»RELATED: Curtis, Davis headline All-Ohio teams in D-I, D-II
Curtis was the team’s No. 3 scorer averaging 13.4 points per game as the Buccaneers won a share of the GWOC South his freshman season (2016).
He led the GWOC in scoring each of the next three seasons, averaging 24.1 points per game as a sophomore, 30.4 last season and 33.8 in 2019.
Along the way he learned a lot about how to adapt as Xenia had to break in four new starters each of the last three seasons and posted a cumulative record of 41-30.
“The thing that’s made him so, so special is each of the last three years he’s had to start over, to play with a new team so to speak,” Xenia coach Kent Anderson said. “He’s had to redefine our team each of the last three years and put up ridiculous numbers while doing that, and I just think it’s a credit to him to be able to play with that many different guys and teams and still have the success he’s had.”
»RELATED: Curtis signs with Cincinnati
Curtis was third in the GWOC in assists (5.2 per game) this past season while shooting 34.1 percent from 3-point range and making 51 percent of his field goals. He made 224 free throws (eighth most in a single season in OHSAA history) while the young Buccs went 13-11 and finished third in the GWOC American South.
With 2,109 points, Curtis shattered Robert Siwo’s school scoring record (1,537). Anderson said it means a great deal that he stayed with the program in an age when highly regarded prospects finishing their careers at prep schools has become a trend.
“He wanted to stay here and take that challenge,” Anderson said. “He had plenty of challenges in AAU. He’s going to obviously have that at the next level. So what he was looking for was hey how can I build the team up around me? I think that’s his perspective, and he did just that. The preseason this year I couldn’t even get him to shoot. He said, ‘Coach, I’ve gotta get these other guys ready to play varsity basketball.’ We started two other sophomores and he had to take on that role, so from a leadership perspective he’s done a great job doing that.”
»RELATED: Curtis a program changer at Xenia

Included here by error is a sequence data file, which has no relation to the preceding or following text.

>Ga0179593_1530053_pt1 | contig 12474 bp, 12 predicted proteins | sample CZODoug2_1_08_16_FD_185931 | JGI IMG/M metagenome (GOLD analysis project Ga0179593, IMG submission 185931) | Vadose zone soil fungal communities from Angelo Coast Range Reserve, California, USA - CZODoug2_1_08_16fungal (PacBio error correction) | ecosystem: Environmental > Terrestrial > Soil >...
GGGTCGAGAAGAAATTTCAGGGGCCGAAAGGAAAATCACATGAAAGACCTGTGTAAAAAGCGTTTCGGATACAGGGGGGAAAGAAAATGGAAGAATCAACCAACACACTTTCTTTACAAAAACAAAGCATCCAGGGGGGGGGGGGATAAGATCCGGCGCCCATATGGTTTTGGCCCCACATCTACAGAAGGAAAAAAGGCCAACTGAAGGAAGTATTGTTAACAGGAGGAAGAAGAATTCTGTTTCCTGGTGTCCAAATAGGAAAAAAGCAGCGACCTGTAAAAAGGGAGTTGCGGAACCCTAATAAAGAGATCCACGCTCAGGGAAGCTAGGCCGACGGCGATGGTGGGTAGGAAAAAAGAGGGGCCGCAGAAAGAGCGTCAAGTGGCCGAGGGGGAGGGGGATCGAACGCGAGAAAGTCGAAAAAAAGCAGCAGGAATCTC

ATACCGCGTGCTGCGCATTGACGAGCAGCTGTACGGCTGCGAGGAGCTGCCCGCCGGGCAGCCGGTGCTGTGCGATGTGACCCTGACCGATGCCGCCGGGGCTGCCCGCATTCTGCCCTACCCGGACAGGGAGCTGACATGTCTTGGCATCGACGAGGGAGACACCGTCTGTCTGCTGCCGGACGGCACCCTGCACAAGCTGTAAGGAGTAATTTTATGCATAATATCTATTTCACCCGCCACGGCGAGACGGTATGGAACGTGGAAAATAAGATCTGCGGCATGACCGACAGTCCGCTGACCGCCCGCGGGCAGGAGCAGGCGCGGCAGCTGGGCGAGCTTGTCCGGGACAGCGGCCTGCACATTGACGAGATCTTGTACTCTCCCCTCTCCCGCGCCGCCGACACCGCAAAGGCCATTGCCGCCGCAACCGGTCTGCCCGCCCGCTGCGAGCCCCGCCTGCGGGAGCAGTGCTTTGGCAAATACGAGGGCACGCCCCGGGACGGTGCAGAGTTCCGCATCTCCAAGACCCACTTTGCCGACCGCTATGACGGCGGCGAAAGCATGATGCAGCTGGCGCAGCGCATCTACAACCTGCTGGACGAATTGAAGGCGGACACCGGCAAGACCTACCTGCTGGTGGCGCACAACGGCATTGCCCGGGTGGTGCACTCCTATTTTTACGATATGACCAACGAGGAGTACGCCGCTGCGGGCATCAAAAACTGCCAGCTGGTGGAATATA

Next up for
Curtis is the University of Cincinnati
He signed to play for coach Mick Cronin’s Bearcats because he feels the program’s reputation for gritty basketball fits him.
“UC is a great school for me,” he said, noting he recently found out he is related to current UC star Jarron Cumberland, who is from Wilmington. “They just fit me. I’m a tough player. I play with my emotions. I play with my heart out every time and that’s the school that fits me perfectly. The coach is me. Me and him can relate on a lot of things. That’s why picked the school.”
Curtis is the first future Bearcat to win the Associated Press/OPSWA Mr. Basketball Award and joins a list of winners that includes seven players who have made it to the NBA (so far) and numerous college standouts.
While Kennard (Franklin, 2014, 2015)
and Jason Collier (Springfield Catholic Central, 1996) are the only area winners of the AP/OPSWA award, the Ohio High School Basketball Coaches Association's version has produced several more local winners — Kennard, Travis Trice (Wayne, 2011), Romain Sato (Dayton Christian, 2000), Brooks Hall (Troy, 1999), Andre Hutson (Trotwood-Madison, 1997) and Collier.
Finding out he won the award brought Curtis to tears.
“It was all surreal to me, just knowing all the hard work I’ve been through,” he said. “My brother pushing me in the gym. Late nights, early mornings. I just couldn’t hold back the tears.
“I never judge anybody off leaving their town to go get a better opportunity, but to stay home and do it in front of my friends and family, they get to watch me every day, it feels so great to do it in my hometown.
“I’m always going to represent Xenia no matter where I go.”